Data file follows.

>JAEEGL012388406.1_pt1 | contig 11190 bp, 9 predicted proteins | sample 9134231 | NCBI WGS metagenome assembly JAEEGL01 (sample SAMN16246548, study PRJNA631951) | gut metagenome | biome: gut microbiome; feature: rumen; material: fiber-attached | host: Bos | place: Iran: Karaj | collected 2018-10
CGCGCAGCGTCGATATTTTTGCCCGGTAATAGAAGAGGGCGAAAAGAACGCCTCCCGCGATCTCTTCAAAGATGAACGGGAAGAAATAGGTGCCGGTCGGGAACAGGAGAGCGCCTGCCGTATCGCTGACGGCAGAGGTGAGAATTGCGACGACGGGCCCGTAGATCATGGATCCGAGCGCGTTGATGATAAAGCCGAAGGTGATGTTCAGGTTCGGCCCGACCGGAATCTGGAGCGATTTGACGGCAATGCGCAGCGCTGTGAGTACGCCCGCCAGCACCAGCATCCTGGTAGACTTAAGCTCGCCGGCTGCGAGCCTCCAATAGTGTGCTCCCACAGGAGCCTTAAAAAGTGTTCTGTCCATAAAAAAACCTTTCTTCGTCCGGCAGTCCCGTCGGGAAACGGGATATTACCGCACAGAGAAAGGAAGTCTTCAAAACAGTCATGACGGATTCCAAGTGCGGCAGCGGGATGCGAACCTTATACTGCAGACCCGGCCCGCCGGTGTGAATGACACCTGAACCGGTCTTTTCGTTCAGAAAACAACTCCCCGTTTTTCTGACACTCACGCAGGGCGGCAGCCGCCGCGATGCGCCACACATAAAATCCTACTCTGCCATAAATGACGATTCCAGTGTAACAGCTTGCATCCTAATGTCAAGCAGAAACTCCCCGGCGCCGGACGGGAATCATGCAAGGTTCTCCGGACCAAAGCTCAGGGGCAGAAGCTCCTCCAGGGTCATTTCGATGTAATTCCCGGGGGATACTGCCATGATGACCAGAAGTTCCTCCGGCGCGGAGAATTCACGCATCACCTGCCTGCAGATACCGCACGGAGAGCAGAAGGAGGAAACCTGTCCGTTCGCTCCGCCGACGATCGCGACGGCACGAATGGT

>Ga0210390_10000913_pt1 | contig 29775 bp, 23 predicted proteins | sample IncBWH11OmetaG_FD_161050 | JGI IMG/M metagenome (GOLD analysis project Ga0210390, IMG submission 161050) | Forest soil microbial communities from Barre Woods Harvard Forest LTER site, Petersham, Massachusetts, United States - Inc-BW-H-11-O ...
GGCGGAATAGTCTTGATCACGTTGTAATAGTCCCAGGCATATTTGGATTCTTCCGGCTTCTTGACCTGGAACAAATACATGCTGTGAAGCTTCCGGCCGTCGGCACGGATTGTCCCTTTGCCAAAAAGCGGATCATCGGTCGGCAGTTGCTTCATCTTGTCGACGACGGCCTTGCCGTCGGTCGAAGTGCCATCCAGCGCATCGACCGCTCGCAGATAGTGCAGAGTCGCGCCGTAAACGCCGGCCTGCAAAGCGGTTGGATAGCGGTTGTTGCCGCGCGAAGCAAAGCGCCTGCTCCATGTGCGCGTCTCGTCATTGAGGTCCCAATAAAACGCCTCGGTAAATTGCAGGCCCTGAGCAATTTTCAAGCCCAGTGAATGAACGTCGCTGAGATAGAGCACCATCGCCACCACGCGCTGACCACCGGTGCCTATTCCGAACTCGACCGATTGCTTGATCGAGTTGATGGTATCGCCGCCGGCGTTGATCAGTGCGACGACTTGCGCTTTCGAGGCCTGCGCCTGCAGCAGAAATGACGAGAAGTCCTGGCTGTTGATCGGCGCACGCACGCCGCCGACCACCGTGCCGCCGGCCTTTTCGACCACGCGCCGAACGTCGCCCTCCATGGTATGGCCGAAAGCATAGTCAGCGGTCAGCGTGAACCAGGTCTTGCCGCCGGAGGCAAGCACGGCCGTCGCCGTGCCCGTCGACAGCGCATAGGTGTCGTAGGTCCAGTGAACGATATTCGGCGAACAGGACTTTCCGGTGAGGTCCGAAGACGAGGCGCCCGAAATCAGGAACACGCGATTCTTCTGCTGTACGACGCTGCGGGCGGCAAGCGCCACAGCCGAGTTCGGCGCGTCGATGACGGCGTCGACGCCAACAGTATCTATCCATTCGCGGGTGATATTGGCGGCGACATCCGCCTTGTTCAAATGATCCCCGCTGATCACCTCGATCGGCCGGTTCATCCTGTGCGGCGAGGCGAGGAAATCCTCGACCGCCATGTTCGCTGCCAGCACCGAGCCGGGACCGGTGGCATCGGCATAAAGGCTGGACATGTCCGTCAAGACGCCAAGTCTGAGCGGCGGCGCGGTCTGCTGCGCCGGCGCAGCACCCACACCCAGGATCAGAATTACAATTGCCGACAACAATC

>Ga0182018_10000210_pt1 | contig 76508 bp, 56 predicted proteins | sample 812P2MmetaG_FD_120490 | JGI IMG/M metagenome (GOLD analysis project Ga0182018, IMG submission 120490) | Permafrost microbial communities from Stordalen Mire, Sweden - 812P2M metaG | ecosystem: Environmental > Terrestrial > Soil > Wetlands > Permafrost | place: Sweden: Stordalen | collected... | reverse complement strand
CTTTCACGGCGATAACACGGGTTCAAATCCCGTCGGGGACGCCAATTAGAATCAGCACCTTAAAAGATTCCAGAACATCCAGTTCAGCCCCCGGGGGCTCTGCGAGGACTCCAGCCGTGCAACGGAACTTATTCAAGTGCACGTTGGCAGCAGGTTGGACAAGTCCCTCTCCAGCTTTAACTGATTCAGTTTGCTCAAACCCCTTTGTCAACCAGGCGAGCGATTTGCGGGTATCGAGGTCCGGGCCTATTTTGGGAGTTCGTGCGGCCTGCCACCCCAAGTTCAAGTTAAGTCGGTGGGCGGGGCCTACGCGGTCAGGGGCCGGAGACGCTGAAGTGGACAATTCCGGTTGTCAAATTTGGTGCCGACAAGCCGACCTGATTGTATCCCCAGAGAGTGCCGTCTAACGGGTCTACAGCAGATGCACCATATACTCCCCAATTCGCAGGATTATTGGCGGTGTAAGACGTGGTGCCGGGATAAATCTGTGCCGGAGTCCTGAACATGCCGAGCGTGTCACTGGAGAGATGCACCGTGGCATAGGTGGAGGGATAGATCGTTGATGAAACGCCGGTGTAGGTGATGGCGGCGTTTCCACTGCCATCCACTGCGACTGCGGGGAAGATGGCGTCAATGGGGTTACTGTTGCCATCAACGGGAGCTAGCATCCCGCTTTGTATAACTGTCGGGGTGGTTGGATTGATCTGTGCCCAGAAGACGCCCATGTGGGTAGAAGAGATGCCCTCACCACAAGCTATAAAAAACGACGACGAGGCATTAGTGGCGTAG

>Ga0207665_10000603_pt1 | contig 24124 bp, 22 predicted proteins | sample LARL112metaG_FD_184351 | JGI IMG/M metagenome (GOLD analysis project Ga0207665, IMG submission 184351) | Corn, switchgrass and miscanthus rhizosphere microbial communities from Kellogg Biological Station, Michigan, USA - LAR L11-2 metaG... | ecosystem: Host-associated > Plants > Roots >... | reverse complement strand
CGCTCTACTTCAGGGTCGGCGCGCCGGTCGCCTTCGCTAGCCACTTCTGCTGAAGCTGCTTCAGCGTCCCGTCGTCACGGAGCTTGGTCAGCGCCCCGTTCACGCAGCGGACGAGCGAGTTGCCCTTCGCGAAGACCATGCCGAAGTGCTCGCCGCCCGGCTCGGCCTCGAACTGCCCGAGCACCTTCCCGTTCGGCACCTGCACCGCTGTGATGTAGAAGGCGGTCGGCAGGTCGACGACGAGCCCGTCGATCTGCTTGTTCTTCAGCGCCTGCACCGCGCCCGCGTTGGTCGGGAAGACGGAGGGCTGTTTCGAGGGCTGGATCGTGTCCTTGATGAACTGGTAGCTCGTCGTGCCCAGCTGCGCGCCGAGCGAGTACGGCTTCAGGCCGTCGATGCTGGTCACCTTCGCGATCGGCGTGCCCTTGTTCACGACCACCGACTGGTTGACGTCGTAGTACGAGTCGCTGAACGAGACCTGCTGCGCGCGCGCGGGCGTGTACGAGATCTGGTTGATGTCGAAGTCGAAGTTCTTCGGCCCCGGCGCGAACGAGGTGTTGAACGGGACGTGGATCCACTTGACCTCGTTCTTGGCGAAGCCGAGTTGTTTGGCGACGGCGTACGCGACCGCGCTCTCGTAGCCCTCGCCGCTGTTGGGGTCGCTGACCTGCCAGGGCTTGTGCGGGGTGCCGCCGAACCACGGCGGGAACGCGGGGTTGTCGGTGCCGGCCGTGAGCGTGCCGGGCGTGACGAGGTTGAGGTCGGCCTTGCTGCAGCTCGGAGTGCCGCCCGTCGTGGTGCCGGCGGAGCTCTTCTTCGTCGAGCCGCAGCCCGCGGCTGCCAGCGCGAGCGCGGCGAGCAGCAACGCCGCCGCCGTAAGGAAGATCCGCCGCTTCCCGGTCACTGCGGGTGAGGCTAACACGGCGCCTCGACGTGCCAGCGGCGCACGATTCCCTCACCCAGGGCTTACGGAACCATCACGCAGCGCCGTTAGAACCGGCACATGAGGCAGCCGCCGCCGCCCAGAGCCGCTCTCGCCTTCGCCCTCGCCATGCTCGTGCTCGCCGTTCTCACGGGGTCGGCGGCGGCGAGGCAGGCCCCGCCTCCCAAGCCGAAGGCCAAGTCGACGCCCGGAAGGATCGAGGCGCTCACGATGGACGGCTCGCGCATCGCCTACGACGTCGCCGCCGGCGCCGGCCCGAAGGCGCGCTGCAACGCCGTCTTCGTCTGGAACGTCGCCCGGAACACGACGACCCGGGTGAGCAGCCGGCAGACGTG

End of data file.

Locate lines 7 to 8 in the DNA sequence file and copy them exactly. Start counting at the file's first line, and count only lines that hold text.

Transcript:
>Ga0207665_10000603_pt1 | contig 24124 bp, 22 predicted proteins | sample LARL112metaG_FD_184351 | JGI IMG/M metagenome (GOLD analysis project Ga0207665, IMG submission 184351) | Corn, switchgrass and miscanthus rhizosphere microbial communities from Kellogg Biological Station, Michigan, USA - LAR L11-2 metaG... | ecosystem: Host-associated > Plants > Roots >... | reverse complement strand
CGCTCTACTTCAGGGTCGGCGCGCCGGTCGCCTTCGCTAGCCACTTCTGCTGAAGCTGCTTCAGCGTCCCGTCGTCACGGAGCTTGGTCAGCGCCCCGTTCACGCAGCGGACGAGCGAGTTGCCCTTCGCGAAGACCATGCCGAAGTGCTCGCCGCCCGGCTCGGCCTCGAACTGCCCGAGCACCTTCCCGTTCGGCACCTGCACCGCTGTGATGTAGAAGGCGGTCGGCAGGTCGACGACGAGCCCGTCGATCTGCTTGTTCTTCAGCGCCTGCACCGCGCCCGCGTTGGTCGGGAAGACGGAGGGCTGTTTCGAGGGCTGGATCGTGTCCTTGATGAACTGGTAGCTCGTCGTGCCCAGCTGCGCGCCGAGCGAGTACGGCTTCAGGCCGTCGATGCTGGTCACCTTCGCGATCGGCGTGCCCTTGTTCACGACCACCGACTGGTTGACGTCGTAGTACGAGTCGCTGAACGAGACCTGCTGCGCGCGCGCGGGCGTGTACGAGATCTGGTTGATGTCGAAGTCGAAGTTCTTCGGCCCCGGCGCGAACGAGGTGTTGAACGGGACGTGGATCCACTTGACCTCGTTCTTGGCGAAGCCGAGTTGTTTGGCGACGGCGTACGCGACCGCGCTCTCGTAGCCCTCGCCGCTGTTGGGGTCGCTGACCTGCCAGGGCTTGTGCGGGGTGCCGCCGAACCACGGCGGGAACGCGGGGTTGTCGGTGCCGGCCGTGAGCGTGCCGGGCGTGACGAGGTTGAGGTCGGCCTTGCTGCAGCTCGGAGTGCCGCCCGTCGTGGTGCCGGCGGAGCTCTTCTTCGTCGAGCCGCAGCCCGCGGCTGCCAGCGCGAGCGCGGCGAGCAGCAACGCCGCCGCCGTAAGGAAGATCCGCCGCTTCCCGGTCACTGCGGGTGAGGCTAACACGGCGCCTCGACGTGCCAGCGGCGCACGATTCCCTCACCCAGGGCTTACGGAACCATCACGCAGCGCCGTTAGAACCGGCACATGAGGCAGCCGCCGCCGCCCAGAGCCGCTCTCGCCTTCGCCCTCGCCATGCTCGTGCTCGCCGTTCTCACGGGGTCGGCGGCGGCGAGGCAGGCCCCGCCTCCCAAGCCGAAGGCCAAGTCGACGCCCGGAAGGATCGAGGCGCTCACGATGGACGGCTCGCGCATCGCCTACGACGTCGCCGCCGGCGCCGGCCCGAAGGCGCGCTGCAACGCCGTCTTCGTCTGGAACGTCGCCCGGAACACGACGACCCGGGTGAGCAGCCGGCAGACGTG